Aloe inspired coconut oil. Coconut oil was the muse for shea butter. And after continued research, I tried mixing the three together, sometimes with additional ingredients. It was a greasy mess, but it was also incredibly soothing. When my daughter was little, a greasy mess wasn’t a big deal, but it would sometimes stain clothes and sheets, so to improve on its absorption rate I added arrowroot powder, which the very early versions of Miracle Cream still contained. Eventually I removed arrowroot powder from the recipe to accommodate for anyone with extremely sensitive skin or allergies to arrowroot.
At some point, a dear friend shared Merissa Alink’s book, “Little House Living.” She had an almost identical story and recipe to mine regarding her child’s skincare, except her “eczema cream” recipe included beeswax. I had never considered beeswax. Adding beeswax to the recipe was a game changer. That was the birth of Miracle Cream and the point when I started sharing it with family and friends (before creating simple. pure. love.).
I do hope you’ll try making Miracle Cream for yourself – it’s a simple recipe and when made in big batches, can supply you with enough product for a very long time (even enough to share with family and friends).
The recipe below is meant to produce a large batch of Miracle Cream, but you can divide the ingredient amounts to make a smaller personal batch. I also offer brands I use, but use whatever brand you want. In my experience, NOW’s certified organic shea butter is the most accommodating smell and texture compared to other organic shea butters, which have a particularly poignant smell and sometimes gritty texture. NOW is not the best in terms of options for fair-trade and the likes, but smell is one of the important factors when you’re wearing it on your body.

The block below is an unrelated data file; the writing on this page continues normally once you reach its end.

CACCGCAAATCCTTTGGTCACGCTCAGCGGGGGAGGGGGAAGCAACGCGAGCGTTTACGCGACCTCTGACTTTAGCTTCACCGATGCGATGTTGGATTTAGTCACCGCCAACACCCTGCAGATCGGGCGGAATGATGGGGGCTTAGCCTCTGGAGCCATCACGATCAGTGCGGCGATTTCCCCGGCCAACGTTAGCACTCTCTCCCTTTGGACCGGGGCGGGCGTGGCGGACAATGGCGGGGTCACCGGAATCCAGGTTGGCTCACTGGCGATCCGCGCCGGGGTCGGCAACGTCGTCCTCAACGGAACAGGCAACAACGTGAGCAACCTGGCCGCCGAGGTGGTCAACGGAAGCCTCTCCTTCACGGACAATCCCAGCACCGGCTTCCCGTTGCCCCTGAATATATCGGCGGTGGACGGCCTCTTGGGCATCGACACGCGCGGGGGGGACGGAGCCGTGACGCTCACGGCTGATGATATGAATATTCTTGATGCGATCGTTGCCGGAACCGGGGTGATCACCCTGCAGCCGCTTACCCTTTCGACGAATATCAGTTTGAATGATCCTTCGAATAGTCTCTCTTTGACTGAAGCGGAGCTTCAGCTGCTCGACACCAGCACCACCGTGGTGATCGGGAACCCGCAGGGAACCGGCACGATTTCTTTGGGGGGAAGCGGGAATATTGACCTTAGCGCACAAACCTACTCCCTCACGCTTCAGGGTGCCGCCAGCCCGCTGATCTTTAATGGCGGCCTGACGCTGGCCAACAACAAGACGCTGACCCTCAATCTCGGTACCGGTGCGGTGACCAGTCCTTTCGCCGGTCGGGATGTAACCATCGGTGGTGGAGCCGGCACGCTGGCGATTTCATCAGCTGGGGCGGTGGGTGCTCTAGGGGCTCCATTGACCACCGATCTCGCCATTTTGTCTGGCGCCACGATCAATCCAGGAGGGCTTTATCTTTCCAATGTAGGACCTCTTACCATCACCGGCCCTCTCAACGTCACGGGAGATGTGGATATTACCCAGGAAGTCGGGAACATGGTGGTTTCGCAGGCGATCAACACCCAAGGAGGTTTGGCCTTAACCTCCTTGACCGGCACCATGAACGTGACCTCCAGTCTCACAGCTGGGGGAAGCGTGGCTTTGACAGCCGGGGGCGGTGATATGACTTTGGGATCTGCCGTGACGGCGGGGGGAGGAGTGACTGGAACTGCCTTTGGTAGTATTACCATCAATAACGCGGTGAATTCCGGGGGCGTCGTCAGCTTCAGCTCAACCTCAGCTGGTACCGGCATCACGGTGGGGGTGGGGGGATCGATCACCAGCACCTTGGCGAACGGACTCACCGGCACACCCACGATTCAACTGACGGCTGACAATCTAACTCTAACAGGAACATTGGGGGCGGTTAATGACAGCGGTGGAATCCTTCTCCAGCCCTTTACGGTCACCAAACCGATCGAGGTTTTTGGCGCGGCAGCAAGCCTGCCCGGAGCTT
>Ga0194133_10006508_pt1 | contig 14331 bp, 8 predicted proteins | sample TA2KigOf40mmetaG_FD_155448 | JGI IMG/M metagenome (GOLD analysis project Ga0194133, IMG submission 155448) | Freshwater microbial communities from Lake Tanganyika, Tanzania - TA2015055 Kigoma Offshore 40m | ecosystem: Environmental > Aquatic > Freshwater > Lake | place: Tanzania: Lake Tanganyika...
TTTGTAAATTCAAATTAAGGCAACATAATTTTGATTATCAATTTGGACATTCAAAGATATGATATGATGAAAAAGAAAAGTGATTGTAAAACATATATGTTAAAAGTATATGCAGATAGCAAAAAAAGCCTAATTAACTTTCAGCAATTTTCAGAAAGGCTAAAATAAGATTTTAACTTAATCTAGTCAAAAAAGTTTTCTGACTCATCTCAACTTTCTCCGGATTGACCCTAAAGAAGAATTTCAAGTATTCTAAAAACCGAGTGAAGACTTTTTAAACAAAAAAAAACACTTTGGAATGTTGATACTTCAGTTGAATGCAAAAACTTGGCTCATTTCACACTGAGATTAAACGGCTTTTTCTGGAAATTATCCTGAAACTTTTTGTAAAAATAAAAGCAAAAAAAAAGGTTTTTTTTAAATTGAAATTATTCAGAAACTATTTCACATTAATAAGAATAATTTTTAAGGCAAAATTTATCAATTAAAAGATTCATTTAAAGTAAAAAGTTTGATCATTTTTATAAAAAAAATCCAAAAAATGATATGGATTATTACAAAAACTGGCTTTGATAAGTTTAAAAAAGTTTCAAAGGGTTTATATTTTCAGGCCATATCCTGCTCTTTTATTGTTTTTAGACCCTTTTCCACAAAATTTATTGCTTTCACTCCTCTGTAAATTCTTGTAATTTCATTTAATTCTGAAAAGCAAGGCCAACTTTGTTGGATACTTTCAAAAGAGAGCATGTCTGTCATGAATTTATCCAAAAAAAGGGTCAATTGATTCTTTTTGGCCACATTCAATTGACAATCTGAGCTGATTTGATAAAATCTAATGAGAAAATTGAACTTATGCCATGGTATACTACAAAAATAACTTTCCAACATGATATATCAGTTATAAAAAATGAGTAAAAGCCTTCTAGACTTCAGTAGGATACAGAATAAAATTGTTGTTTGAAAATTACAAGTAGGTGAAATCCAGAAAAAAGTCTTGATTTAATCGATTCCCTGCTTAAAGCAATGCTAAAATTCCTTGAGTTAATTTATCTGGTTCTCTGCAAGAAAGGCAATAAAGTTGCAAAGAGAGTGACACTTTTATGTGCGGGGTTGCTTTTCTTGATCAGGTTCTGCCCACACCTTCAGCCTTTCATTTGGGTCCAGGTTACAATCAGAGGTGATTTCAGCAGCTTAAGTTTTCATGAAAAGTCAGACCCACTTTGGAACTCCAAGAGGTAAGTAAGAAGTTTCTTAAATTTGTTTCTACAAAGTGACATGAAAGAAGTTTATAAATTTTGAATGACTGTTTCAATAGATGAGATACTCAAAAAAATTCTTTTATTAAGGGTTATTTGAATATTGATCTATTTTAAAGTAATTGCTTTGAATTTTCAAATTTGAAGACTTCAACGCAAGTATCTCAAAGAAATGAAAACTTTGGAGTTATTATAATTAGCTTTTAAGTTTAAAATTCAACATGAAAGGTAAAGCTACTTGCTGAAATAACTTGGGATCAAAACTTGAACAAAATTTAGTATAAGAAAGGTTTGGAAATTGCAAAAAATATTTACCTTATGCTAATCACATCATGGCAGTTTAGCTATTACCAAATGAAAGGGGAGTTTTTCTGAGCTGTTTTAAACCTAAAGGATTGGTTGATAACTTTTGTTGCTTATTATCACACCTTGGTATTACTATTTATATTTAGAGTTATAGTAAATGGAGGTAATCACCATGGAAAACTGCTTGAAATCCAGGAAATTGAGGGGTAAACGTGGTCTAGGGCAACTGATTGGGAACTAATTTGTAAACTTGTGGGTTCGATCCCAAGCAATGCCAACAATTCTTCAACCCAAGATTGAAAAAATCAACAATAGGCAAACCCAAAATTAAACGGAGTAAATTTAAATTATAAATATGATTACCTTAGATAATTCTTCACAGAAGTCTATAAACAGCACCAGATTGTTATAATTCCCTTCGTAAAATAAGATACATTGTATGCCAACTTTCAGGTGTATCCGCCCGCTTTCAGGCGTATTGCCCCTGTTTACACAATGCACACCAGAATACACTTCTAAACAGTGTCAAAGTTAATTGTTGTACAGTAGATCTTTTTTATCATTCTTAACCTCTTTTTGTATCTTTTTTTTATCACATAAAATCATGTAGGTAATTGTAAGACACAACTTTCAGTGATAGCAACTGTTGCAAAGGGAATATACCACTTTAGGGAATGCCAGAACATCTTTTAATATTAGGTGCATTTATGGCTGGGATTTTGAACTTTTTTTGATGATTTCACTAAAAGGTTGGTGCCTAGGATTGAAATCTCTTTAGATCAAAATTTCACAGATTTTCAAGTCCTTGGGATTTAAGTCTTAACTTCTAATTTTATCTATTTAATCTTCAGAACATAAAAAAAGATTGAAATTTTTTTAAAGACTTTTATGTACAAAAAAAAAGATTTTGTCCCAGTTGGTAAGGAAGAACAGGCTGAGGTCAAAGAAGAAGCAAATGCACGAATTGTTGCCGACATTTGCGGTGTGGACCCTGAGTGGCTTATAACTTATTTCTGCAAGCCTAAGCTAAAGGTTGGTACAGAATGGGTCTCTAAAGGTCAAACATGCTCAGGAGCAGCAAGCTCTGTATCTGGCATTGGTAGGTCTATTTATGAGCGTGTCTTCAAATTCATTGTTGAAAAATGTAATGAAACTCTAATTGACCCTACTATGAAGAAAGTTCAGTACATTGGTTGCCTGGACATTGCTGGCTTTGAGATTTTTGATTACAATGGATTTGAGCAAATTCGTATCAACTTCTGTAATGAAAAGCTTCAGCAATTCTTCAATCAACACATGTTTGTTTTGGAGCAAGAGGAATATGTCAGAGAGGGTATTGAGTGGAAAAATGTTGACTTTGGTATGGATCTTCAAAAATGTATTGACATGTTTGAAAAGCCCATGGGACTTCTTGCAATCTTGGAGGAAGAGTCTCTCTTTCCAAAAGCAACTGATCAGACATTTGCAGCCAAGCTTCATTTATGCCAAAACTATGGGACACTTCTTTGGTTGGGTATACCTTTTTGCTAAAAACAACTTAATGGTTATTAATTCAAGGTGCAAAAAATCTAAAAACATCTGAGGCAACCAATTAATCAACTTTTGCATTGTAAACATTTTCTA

- Anti-oxidant (neutralizing free radicals), antifungal and antimicrobial pure Aloe Vera
- Anti-oxidant and skin nourishing Avocado Oil
- Anti-inflammatory and antibacterial Beeswax (loaded with vitamin A)
- Regenerating, skin healing Vitamin E
- And Shea Butter, which is incredibly moisturizing and aids in collagen production.
Treat skin ailments including, eczema, cracked winter skin, dry heals and elbows, even chapped lips. This ultra-nourishing powerhouse is a personal favorite. Miracle Cream does not mask skin dryness like many chemical-filled commercial products. It slowly, over time, regenerates healthy cells, healing the skin.
Miracle Cream’s Ingredients Explained
Below is a list of the ingredients that go into making Miracle Cream. I’ve explained what they are and why they work. It’s really not a miracle after all.
Why use it?
Coconut oil is made up of fatty acids, including lauric acid, and is antibacterial, antifungal, and antiviral, while also incredibly nourishing and hydrating for the skin, protecting it from free radical damage. Traditionally, coconut oil has been praised and well-known for its anti-aging properties.
What is it?
Coconut is actually a seed, not a nut. Mature coconuts are harvested for their oil, which is most often used for cooking and beauty care products.
Why use it?
Beeswax is used in skin care products for its conditioning properties. It is also anti-inflammatory, antiviral, antimicrobial, and antibacterial. Beeswax creates a protective coating and alone is a safer, healthier alternative to petroleum jelly. Beeswax is high in vitamin A, promoting hydration and softening of the skin, as well as stimulating cell repair.